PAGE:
– Lower wages are not paid. That assurance was. given to the Senate by my honorable colleague on the authority of the report from the Victorian Government Printer.
– My remarks have been based on the assumption that Senator Findley’s statement is correct. When it was first made it was denied, but when it was reiterated the Minister admitted that it was true of a period some time ago, but said that an alteration had been made. I understood Senator Findley to-day to again say that boys are employed in the Victorian Government Printing Office at lower wages than those fixed by the Wages Board.
– I said that the Wages Board never fixed any wage for the night work of boys employed as assistant readers, and the Government Printer has shelteredhimself under the plea that the wage fixed for day work must be the wage paid for night work as well.
– I wish to know whether any one is employed in the Government Printing Office at wages less than those fixed by the Wages Board.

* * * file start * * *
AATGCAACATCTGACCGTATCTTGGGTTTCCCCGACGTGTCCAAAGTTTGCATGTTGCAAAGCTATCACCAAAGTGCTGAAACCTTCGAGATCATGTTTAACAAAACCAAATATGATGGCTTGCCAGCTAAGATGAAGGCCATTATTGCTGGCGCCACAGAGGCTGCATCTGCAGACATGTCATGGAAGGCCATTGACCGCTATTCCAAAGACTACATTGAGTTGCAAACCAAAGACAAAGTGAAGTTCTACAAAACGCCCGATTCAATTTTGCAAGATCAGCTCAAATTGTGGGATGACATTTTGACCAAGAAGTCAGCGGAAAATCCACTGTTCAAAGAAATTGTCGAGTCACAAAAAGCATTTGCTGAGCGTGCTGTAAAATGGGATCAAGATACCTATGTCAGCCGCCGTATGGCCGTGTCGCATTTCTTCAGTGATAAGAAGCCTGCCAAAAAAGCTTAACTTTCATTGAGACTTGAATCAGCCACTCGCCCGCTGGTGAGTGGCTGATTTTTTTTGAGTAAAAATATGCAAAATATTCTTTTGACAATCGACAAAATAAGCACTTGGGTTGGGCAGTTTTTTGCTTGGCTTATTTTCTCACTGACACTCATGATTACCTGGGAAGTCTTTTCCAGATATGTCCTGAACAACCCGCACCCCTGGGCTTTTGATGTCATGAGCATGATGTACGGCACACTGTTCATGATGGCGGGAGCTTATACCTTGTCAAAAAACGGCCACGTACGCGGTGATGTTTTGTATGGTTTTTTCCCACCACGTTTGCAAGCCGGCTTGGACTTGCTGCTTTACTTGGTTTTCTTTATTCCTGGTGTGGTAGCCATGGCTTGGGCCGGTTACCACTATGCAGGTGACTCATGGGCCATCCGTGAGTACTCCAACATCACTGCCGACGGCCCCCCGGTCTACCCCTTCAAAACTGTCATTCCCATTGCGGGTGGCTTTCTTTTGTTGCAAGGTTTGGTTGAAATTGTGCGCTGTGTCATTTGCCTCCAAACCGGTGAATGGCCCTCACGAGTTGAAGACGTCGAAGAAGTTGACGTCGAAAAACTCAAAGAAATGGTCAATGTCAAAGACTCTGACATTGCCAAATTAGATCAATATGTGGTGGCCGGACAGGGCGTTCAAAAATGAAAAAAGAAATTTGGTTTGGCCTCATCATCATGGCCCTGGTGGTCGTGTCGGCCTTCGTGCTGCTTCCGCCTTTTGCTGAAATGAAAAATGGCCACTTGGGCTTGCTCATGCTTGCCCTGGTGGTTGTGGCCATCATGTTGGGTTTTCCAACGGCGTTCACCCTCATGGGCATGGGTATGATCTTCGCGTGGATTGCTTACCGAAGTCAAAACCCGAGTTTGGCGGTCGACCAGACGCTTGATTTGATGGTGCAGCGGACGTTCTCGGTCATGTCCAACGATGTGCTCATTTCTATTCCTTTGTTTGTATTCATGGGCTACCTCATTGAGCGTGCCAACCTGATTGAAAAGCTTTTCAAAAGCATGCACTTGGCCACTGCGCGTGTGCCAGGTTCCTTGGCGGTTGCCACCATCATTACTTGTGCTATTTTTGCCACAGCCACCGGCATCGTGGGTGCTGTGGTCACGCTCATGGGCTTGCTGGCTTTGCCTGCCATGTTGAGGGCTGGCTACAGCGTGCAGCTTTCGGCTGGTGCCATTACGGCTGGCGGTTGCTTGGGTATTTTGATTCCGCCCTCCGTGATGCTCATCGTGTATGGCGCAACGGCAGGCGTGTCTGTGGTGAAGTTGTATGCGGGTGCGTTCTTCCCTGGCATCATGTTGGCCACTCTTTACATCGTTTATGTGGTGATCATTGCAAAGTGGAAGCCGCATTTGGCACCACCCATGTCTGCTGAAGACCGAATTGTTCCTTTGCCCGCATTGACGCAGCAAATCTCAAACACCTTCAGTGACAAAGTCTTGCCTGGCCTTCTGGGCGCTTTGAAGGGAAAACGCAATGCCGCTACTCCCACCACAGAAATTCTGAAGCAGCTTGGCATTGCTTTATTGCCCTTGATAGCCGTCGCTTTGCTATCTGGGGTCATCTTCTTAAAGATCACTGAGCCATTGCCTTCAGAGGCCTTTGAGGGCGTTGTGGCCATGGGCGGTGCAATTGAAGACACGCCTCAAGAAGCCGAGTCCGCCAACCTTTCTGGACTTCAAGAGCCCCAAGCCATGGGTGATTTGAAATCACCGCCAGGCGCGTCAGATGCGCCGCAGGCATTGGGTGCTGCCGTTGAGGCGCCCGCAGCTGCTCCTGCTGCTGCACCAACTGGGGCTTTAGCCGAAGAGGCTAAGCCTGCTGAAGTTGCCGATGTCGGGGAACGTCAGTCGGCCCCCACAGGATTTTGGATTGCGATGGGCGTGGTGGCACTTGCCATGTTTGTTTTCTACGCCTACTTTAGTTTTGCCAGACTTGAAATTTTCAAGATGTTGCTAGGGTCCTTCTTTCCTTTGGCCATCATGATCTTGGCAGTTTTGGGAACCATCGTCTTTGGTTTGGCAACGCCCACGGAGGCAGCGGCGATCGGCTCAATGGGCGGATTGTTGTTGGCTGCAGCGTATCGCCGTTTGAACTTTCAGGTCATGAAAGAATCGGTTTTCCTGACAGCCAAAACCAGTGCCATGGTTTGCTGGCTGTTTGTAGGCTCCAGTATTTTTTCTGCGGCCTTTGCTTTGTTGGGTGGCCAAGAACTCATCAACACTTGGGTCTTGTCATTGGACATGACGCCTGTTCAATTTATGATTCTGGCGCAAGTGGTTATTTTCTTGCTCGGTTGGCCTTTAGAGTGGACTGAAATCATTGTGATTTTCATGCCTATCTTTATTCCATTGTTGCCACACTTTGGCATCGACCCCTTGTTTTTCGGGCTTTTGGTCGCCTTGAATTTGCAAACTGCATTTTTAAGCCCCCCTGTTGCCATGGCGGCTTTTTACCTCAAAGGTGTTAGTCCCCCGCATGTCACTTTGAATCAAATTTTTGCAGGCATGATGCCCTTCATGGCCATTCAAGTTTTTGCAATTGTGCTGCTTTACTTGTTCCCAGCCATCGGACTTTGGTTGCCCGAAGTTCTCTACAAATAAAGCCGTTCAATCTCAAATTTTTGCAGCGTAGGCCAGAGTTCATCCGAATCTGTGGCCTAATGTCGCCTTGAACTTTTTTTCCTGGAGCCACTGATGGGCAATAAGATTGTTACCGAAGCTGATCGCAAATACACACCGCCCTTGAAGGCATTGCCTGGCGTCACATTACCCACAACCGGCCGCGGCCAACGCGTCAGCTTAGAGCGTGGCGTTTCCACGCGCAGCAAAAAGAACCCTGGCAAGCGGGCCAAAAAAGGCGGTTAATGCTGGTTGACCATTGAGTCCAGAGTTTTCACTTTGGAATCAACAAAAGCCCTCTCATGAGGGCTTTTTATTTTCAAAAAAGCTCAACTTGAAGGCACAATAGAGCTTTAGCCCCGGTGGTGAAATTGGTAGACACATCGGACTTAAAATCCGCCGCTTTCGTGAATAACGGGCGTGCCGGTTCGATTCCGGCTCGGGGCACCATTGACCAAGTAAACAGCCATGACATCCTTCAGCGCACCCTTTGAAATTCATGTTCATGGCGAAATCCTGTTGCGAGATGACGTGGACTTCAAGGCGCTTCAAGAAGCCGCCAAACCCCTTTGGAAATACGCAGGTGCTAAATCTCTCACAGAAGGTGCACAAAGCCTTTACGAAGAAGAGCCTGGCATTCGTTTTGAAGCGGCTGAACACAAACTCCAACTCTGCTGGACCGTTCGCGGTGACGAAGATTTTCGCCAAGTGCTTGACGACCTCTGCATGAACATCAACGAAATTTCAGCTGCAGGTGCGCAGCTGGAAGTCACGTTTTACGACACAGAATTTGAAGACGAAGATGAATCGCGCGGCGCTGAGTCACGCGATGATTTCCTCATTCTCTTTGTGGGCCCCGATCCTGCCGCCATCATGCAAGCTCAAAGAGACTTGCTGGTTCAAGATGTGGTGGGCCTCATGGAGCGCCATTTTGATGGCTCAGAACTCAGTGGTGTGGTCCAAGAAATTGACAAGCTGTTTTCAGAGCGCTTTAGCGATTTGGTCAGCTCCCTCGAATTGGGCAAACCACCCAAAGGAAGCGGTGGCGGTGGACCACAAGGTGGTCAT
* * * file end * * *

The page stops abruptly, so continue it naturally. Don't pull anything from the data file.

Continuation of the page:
– The Minister for Home Affairs has reminded me that the Vice-President of the Executive Council recently informed the Senate that, although it may not have been so in the past,everything is all right now.
– Then it must have been made right within the last few days.
– The statement made by the Vice-President of the Executive Council was made more than a few days ago. The obligation is upon the Government to see that .work done for the Commonwealth is’ paid for at rates regarded by the proper authority as equitable. It is hypocrisy to pass legislation insisting that private employers shall give fair wages and conditions if we are careless as to the wages and conditions of those who are working for ourselves.
Proposed vote agreed to.
Trade and Customs : Sunshine Harvester Works Employes : Application to Arbitration Court : Reimbursement of Expenses.
Divisions 37 to 45 (Trade and Customs Department), “Transferred” £42,998, Other “ £8,806.
Senator Colonel NEILD (New South Wales) [12.49]. - I move -
That the House of Representatives be requested to reduce the proposed vote, Division 37, subdivision i, “ Central Staff, salaries ^940,” by ^,’100.